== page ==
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Fishing Report for the Florida Panhandle

Capt. Alex Crawford
March 22, 2004
Carrabelle - Saltwater Fishing Report


When the azaleas and Bradford pears are in full bloom each year, you can rest assured that Spring fishing on the Forgotten Coast is blooming as well. Signs are everywhere! Yesterday, the channel behind my house was chocked full of trout pogies, luring me out with my trusty cast net. Last week on two offshore trips the Gulf was teeming with huge bait schools. The bobos (small football bonitos) were crashing the baits with their frenzied, greyhounding style. Inshore, I caught the first of the Spring-run Spanish mackerel. It is happening right now! The waiting game has become the catching game, let the fun begin.

The waters of the Apalachicola Bay and St. George Sound are alive with hungry fish. And it will only get better now that the sun is warm and the water temp rises to the high sixties. The trout are coming out of the rivers and showing up on the grass flats. Last weeks’ charters produced the first trout on the St. Vincent Dry Bar.

Reds are eating live shrimp in the Sikes Cut. You will catch many rat reds and a few slot fish. Live fiddlers are your ticket for the largest sheepshead of the spawning season. A trick for sheepshead is to cut your fiddler crab in half and impale it on a small, stout live bait hook. The scent enables the fish to find it down in the big granite boulders that make up the jetties at the Government Cut. Plus, you double your supply of fiddlers. As always, fluorocarbon leaders outperform mono with their superior abrasive quality. Fluorocarbon gives you a better chance when marauding schools of chopper Spanish show up.

Whiting are a dependable target in the surf now. These great-eating critters average better than a pound now and can be caught with fresh-dead peeled shrimp. Size your tackle to the species and enjoy the beach scenery. A mess of fried whiting is heaven on earth.

The first reports tell of pompano showing up near Panama City beaches. They are headed our way, so get your pompano jigs tied and dust off the sand flea rake. The arrival of these delicacies of the sea is imminent, be ready.

Offshore, double-digit gag grouper are eating live bait with a passion. On your favorite live bottom try squirrelfish, pig fish or pinfish. A few pinfish are being trapped inshore of St. George Island. My traps at the dock have not produced pins yet, but it won’t be long.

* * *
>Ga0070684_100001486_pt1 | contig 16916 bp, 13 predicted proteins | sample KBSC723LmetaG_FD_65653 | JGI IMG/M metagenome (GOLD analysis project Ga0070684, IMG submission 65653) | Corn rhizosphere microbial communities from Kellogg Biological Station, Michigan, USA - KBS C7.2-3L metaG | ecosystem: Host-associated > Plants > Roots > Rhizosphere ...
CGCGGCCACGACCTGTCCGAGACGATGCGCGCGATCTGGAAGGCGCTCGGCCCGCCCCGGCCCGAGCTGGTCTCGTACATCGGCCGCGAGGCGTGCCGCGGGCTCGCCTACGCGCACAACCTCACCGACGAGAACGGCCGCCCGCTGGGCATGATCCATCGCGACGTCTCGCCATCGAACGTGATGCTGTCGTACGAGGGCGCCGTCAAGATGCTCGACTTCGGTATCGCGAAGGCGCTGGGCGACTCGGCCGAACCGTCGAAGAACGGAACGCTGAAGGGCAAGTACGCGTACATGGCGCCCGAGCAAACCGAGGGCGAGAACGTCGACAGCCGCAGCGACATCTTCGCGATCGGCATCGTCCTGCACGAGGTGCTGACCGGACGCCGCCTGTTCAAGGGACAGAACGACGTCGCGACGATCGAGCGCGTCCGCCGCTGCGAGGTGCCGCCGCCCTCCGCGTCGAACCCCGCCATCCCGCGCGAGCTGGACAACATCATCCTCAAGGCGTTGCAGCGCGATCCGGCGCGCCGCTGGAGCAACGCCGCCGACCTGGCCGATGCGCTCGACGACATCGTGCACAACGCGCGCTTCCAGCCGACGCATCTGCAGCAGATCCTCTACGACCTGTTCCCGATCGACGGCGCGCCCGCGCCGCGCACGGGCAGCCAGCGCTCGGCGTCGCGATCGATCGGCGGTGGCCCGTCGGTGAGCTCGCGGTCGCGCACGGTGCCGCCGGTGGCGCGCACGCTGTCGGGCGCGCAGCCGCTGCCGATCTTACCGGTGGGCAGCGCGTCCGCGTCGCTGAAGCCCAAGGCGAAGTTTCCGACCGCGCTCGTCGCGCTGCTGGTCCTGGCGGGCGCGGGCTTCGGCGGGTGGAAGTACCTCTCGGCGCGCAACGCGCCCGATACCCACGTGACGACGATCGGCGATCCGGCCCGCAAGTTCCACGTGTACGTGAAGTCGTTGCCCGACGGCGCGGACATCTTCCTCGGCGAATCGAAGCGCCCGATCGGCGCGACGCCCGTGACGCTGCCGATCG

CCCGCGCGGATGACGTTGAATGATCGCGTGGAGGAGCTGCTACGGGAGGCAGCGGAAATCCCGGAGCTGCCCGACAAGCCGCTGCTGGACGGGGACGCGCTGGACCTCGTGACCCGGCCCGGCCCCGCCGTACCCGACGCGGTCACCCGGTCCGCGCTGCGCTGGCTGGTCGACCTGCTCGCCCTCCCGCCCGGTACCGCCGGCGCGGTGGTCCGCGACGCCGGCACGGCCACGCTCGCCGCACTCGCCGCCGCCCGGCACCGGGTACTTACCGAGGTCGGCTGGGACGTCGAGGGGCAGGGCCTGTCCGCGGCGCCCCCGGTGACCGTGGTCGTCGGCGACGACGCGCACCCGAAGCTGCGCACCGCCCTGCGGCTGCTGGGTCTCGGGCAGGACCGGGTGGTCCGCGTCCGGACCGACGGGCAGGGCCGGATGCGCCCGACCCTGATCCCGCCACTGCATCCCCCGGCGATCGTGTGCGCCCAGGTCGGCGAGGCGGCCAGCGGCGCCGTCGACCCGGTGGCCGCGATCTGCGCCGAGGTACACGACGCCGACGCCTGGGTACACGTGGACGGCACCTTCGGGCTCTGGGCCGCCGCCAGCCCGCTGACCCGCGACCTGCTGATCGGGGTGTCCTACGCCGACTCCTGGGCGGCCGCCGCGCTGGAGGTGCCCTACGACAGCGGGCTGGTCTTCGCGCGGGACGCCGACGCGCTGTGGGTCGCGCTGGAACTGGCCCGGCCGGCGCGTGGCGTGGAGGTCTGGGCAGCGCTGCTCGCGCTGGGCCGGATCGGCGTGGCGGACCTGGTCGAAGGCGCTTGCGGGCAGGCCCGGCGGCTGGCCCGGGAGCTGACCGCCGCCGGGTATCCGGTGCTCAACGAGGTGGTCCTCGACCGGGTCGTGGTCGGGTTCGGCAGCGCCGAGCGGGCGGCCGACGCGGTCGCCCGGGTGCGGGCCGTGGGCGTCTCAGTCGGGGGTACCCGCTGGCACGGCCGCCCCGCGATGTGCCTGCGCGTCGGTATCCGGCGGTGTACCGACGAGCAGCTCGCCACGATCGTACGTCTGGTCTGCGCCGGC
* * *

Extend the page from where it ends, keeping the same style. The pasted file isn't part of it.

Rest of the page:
AJs are swarming on the offshore wrecks. A trip this week on the Exxon template produced amberjacks on live bait and six ounce diamond jigs. The trick is to mark the fish and fish up in the water column, so as to keep from getting cut off in the steel.

Parking over your favorite wreck and chunk baiting will yield a good catch of mangrove snappers. High quality fish to five pounds are available now. Some say that gray snapper are the equal to their red snapper cousins as table fare. They are targets of opportunity now, until red snapper season reopens on April 22nd.

Want to have some fun, try this. At the C tower, drop live shrimp down about twenty feet. There are some huge sheepshead feeding their on the tower’s barnacles. You will see them in the clear water. Use beefy gear to pull them up and away from the tower. And don’t be surprised if a sow snapper eats your shrimp.

When you see the huge schools of bonitos pushing up pogies offshore, take some time to have some more big-time fun. On a twelve pound class outfit with a silky drag and a capable graphite stick, tie a small white jig on 4 feet of fluorocarbon with a ball bearing snap swivel. Troll the jig across the leading edge of the school, so as to not sound the fish. About 1500 rpms of speed works for me, since bobos like fast moving baits. Don’t stop the boat on the first hookup, as multiples are always possible. Pound for pound, bobos pull as hard as anything that swims. Sometimes it is just about getting a hard pull on your string.

Till next tide, tight lines and solid hookups,

Captain Alex Crawford


Proud Member Florida Outdoor Writers Association

Proud Member Florida Guides Association

Proud Member Coastal Conservation Association

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Captain Alex Crawford is a full time guide who has fished the Florida Panhandle offshore for 26 years. He specializes in grouper and snapper trips with light tackle on live bait. Custom trips for companies with multiple boats will be arranged. Inshore trips targeting specific species and custom eco trips are available for birding, gator watching, shelling, picnics and barrier islands. Contact Captain Alex for a fun and productive trip on Florida's Forgotten Coast.

Contact Info:

Topknots Charters
P. O. Box 1029
Carrabelle, FL 32322
Phone: 850-697-8946
Alt. Phone: same
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